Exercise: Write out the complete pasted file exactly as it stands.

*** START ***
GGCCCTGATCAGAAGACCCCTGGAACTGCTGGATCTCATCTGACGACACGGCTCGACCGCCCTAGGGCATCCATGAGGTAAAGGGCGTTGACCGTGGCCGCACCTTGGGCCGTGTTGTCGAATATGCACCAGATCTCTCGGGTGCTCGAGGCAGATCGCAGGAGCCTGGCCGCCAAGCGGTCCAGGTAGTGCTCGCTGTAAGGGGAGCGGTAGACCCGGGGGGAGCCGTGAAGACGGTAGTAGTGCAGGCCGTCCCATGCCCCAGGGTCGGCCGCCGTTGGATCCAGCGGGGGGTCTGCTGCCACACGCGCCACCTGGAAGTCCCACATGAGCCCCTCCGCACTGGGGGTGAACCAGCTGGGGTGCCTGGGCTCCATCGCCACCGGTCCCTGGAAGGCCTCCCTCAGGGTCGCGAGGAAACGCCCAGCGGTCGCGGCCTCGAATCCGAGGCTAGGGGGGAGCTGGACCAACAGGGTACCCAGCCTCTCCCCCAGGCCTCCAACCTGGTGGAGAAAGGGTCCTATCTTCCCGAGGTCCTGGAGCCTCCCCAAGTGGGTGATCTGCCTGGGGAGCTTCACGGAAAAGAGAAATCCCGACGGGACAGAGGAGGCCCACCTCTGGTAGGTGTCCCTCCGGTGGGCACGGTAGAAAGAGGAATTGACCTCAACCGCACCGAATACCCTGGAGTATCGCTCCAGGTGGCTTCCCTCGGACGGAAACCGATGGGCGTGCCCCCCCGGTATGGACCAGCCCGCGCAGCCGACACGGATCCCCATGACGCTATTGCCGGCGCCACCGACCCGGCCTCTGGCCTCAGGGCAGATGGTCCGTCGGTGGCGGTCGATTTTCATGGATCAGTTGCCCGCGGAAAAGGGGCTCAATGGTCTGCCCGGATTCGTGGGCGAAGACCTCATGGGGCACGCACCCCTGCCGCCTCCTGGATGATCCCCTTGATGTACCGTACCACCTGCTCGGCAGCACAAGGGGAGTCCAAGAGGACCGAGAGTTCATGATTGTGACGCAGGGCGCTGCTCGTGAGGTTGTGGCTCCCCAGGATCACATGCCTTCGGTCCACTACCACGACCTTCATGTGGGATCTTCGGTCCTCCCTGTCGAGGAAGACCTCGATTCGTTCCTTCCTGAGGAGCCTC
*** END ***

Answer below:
GGCCCTGATCAGAAGACCCCTGGAACTGCTGGATCTCATCTGACGACACGGCTCGACCGCCCTAGGGCATCCATGAGGTAAAGGGCGTTGACCGTGGCCGCACCTTGGGCCGTGTTGTCGAATATGCACCAGATCTCTCGGGTGCTCGAGGCAGATCGCAGGAGCCTGGCCGCCAAGCGGTCCAGGTAGTGCTCGCTGTAAGGGGAGCGGTAGACCCGGGGGGAGCCGTGAAGACGGTAGTAGTGCAGGCCGTCCCATGCCCCAGGGTCGGCCGCCGTTGGATCCAGCGGGGGGTCTGCTGCCACACGCGCCACCTGGAAGTCCCACATGAGCCCCTCCGCACTGGGGGTGAACCAGCTGGGGTGCCTGGGCTCCATCGCCACCGGTCCCTGGAAGGCCTCCCTCAGGGTCGCGAGGAAACGCCCAGCGGTCGCGGCCTCGAATCCGAGGCTAGGGGGGAGCTGGACCAACAGGGTACCCAGCCTCTCCCCCAGGCCTCCAACCTGGTGGAGAAAGGGTCCTATCTTCCCGAGGTCCTGGAGCCTCCCCAAGTGGGTGATCTGCCTGGGGAGCTTCACGGAAAAGAGAAATCCCGACGGGACAGAGGAGGCCCACCTCTGGTAGGTGTCCCTCCGGTGGGCACGGTAGAAAGAGGAATTGACCTCAACCGCACCGAATACCCTGGAGTATCGCTCCAGGTGGCTTCCCTCGGACGGAAACCGATGGGCGTGCCCCCCCGGTATGGACCAGCCCGCGCAGCCGACACGGATCCCCATGACGCTATTGCCGGCGCCACCGACCCGGCCTCTGGCCTCAGGGCAGATGGTCCGTCGGTGGCGGTCGATTTTCATGGATCAGTTGCCCGCGGAAAAGGGGCTCAATGGTCTGCCCGGATTCGTGGGCGAAGACCTCATGGGGCACGCACCCCTGCCGCCTCCTGGATGATCCCCTTGATGTACCGTACCACCTGCTCGGCAGCACAAGGGGAGTCCAAGAGGACCGAGAGTTCATGATTGTGACGCAGGGCGCTGCTCGTGAGGTTGTGGCTCCCCAGGATCACATGCCTTCGGTCCACTACCACGACCTTCATGTGGGATCTTCGGTCCTCCCTGTCGAGGAAGACCTCGATTCGTTCCTTCCTGAGGAGCCTC